"In Police Work, Leonard Freed worked alongside the policemen of New York to see what life ‘on the beat’ was really like. What he documented is an elegant yet grittily realistic portrait of ordinary people doing a “sometimes boring, sometimes corrupting, sometimes dangerous, ugly and unhealthy job”.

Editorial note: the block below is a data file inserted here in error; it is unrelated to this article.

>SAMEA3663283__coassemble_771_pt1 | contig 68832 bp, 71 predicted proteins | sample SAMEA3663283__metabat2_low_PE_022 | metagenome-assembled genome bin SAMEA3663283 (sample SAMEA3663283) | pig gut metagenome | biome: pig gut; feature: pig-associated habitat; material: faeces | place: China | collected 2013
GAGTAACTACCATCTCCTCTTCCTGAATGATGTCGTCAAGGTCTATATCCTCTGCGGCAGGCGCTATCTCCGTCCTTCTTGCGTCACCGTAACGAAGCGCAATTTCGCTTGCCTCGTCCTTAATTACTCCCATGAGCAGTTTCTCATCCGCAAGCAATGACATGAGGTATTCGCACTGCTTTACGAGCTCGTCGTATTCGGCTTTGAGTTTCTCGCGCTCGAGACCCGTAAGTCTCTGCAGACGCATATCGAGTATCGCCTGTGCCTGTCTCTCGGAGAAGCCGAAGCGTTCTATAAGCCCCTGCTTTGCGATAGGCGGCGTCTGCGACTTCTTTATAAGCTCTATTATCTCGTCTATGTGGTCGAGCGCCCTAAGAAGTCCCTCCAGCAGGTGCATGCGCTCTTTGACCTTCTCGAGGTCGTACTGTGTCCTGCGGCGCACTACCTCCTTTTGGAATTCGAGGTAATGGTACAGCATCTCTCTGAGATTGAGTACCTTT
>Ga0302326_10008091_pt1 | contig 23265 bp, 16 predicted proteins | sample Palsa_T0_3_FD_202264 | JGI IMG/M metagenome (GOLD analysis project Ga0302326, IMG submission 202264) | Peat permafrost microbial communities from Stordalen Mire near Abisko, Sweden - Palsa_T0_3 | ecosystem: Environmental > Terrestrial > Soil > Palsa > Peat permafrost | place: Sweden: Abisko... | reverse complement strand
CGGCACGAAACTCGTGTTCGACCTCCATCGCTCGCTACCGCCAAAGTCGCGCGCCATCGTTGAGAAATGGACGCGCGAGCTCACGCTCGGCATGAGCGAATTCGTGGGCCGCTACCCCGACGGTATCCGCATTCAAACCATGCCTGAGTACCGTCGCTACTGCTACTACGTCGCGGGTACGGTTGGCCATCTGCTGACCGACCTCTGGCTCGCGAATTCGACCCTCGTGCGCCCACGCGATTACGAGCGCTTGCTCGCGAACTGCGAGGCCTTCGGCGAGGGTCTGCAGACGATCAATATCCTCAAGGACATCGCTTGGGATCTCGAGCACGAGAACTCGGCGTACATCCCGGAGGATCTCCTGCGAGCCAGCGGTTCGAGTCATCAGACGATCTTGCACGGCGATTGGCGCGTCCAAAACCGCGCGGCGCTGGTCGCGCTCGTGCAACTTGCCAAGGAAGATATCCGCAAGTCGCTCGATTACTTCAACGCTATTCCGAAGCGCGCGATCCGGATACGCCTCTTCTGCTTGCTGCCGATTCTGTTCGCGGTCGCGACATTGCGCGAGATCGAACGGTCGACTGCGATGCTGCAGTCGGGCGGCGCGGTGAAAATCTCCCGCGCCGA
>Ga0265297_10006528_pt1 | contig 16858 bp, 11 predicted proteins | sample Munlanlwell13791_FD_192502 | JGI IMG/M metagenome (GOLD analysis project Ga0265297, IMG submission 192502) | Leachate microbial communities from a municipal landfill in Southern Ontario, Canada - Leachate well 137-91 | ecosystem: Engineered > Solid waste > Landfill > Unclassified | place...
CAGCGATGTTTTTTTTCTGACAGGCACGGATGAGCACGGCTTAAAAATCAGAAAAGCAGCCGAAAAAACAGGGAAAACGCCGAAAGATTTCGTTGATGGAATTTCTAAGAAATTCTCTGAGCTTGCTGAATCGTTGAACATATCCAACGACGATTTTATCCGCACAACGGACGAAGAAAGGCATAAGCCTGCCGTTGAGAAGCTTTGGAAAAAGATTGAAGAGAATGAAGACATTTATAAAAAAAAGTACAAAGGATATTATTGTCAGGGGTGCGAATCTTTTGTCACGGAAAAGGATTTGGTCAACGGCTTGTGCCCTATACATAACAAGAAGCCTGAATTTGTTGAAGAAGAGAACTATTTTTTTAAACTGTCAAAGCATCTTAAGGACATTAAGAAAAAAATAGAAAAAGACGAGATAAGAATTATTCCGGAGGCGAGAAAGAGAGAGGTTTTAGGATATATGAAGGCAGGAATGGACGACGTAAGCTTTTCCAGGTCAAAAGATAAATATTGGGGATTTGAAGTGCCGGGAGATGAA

“The series of police stories started with demonstrations outside my building in New York during the Vietnam War. It was about 1972 and the building was full of radicals, and they were calling the police ‘Pigs’ all the time. But the policeman is just a working man: they’re not college graduates, or psychiatrists, judges or social workers. If a policeman makes one mistake and shoots someone by accident, then he’s a murderer. With the courts, power is distributed around; no one is individually responsible like the policeman is. Michael Rand at the Sunday Times magazine gave me an assignment, and then Stern magazine and Paris Match were interested so I built up a body of work.""